I found this quite tough and couldn’t get going at all until I got the nursery rhyme theme. These sorts of puzzles are very satisfying if you can solve them, but it obviously does require a lot more effort and it’s frustrating if you can’t enough crossing letters to crack the theme.

  10. Cumbrian says:

    I struggled with this one and had to use the check button a few times to confirm or dismiss possible crossing letters. I caused myself no end of problems with the three related clues by solving BLACK SHEEP first and thus being certain that the clues all had something to do with good beer…….. For all I know there is a brewery somewhere producing THREE BLIND MICE, so it wasn’t until I finally got NURSERY RHYME that my thought train shifted and I stopped trying to fit such words as Snecklifter and Hobgoblin into the grid.

    Like others, I couldn’t parse quite a few, including URCHINS and ATAVISM, and I’d never come across the game of “It” or “Tag” being called “Tig”; I suppose if TIG had been clued as a form of arc welding that would’ve been equally obscure?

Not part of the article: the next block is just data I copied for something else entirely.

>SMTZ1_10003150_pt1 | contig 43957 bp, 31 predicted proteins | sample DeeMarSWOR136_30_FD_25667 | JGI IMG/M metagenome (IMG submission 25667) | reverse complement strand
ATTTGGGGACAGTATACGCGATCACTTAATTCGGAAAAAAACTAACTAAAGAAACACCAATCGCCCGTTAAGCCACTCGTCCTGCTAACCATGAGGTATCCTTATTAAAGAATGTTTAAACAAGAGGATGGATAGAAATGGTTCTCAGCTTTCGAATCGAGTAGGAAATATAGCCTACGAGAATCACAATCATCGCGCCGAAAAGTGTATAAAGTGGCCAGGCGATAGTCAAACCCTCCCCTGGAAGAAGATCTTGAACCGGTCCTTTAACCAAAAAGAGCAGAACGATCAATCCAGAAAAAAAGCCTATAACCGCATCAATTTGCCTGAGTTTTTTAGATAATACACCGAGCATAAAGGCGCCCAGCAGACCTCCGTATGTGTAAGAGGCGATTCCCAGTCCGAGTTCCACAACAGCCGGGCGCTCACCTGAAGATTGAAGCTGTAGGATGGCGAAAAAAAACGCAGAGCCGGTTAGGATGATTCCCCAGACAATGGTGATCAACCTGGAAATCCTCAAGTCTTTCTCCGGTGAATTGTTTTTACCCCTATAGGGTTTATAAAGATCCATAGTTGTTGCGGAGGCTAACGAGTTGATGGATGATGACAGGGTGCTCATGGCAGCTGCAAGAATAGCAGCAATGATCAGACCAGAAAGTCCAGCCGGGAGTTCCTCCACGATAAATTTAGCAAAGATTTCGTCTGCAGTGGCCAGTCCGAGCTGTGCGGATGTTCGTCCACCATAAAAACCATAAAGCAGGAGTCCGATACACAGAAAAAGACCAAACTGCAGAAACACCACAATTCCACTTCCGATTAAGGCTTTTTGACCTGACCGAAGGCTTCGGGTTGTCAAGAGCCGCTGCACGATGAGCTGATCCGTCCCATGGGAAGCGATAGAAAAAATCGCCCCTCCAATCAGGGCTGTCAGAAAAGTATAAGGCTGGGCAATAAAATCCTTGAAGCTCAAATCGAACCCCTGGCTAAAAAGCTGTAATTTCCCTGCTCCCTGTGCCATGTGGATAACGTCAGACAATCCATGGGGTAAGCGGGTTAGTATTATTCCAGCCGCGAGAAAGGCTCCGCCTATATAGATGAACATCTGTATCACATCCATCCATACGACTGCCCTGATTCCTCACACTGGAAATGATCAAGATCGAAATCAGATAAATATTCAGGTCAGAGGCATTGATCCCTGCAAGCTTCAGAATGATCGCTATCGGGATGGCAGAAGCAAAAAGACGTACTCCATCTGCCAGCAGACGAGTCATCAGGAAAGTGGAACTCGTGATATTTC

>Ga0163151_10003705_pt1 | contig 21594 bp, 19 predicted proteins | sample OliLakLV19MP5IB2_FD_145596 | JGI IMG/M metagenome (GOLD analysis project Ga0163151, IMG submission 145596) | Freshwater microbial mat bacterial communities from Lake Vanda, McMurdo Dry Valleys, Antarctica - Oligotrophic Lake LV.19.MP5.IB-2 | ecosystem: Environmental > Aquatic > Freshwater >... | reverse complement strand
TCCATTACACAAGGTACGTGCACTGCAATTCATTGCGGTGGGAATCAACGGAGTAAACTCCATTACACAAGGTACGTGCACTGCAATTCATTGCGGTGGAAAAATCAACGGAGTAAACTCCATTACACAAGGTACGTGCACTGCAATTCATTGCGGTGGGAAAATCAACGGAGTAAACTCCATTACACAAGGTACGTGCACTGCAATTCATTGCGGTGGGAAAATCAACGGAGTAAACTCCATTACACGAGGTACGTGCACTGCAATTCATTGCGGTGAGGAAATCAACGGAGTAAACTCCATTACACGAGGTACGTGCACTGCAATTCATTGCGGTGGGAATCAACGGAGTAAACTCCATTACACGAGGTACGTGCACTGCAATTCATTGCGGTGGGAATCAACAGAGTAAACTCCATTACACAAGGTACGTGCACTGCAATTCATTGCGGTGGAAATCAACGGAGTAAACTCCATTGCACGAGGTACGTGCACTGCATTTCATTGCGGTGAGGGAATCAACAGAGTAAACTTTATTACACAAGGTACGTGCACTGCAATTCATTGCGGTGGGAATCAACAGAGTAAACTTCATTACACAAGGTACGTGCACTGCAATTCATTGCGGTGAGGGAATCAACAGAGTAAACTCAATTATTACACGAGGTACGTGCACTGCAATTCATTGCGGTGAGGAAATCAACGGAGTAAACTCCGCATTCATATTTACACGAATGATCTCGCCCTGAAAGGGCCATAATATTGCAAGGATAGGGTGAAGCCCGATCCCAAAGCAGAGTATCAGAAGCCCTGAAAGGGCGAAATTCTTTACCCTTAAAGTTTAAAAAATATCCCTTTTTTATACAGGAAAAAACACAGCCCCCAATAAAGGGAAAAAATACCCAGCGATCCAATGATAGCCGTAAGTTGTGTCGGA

Some enjoyable stuff, if rather frustrating overall and a bit beyond my abilities. Thanks Crosophile and Flashling.

  11. pat k says:

    I’m with the strugglers. STRAIGHTFORWARD? Never in a million years. Who’s Diana Ross, and since when has she been the stuff of crosswords?

  12. caretman says:

    Thanks, flashling, for explaining all of those clues I solved but didn’t know why they worked: 21a, 14d, 18d, and 20d. Fortunately, a combination of crossing letters and word lengths made them deducible from the definitions.

    I’m among those who had never heard of ‘Tig’, but since it looked as though 21a had to have the form …HTEST there weren’t a lot of choices to give a synonym of ‘difficult’.

    I got the 16/18/4 fairly early which made 28a easy, but surprisingly 5d was about my last one in. I was as blind as the mice on that one for a long time.

    My favorite clue was 12a with the whole clue as an example of the solution, and I liked 2d. The ‘ur’ prefix is the sort of thing you encounter often in H.P. Lovecraft (for those who enjoy that sort of writing), and tatterdemalion is such a wonderful word to incorporate into one’s vocabulary.

    So thanks to Crosophile as well.

  13. NealH says: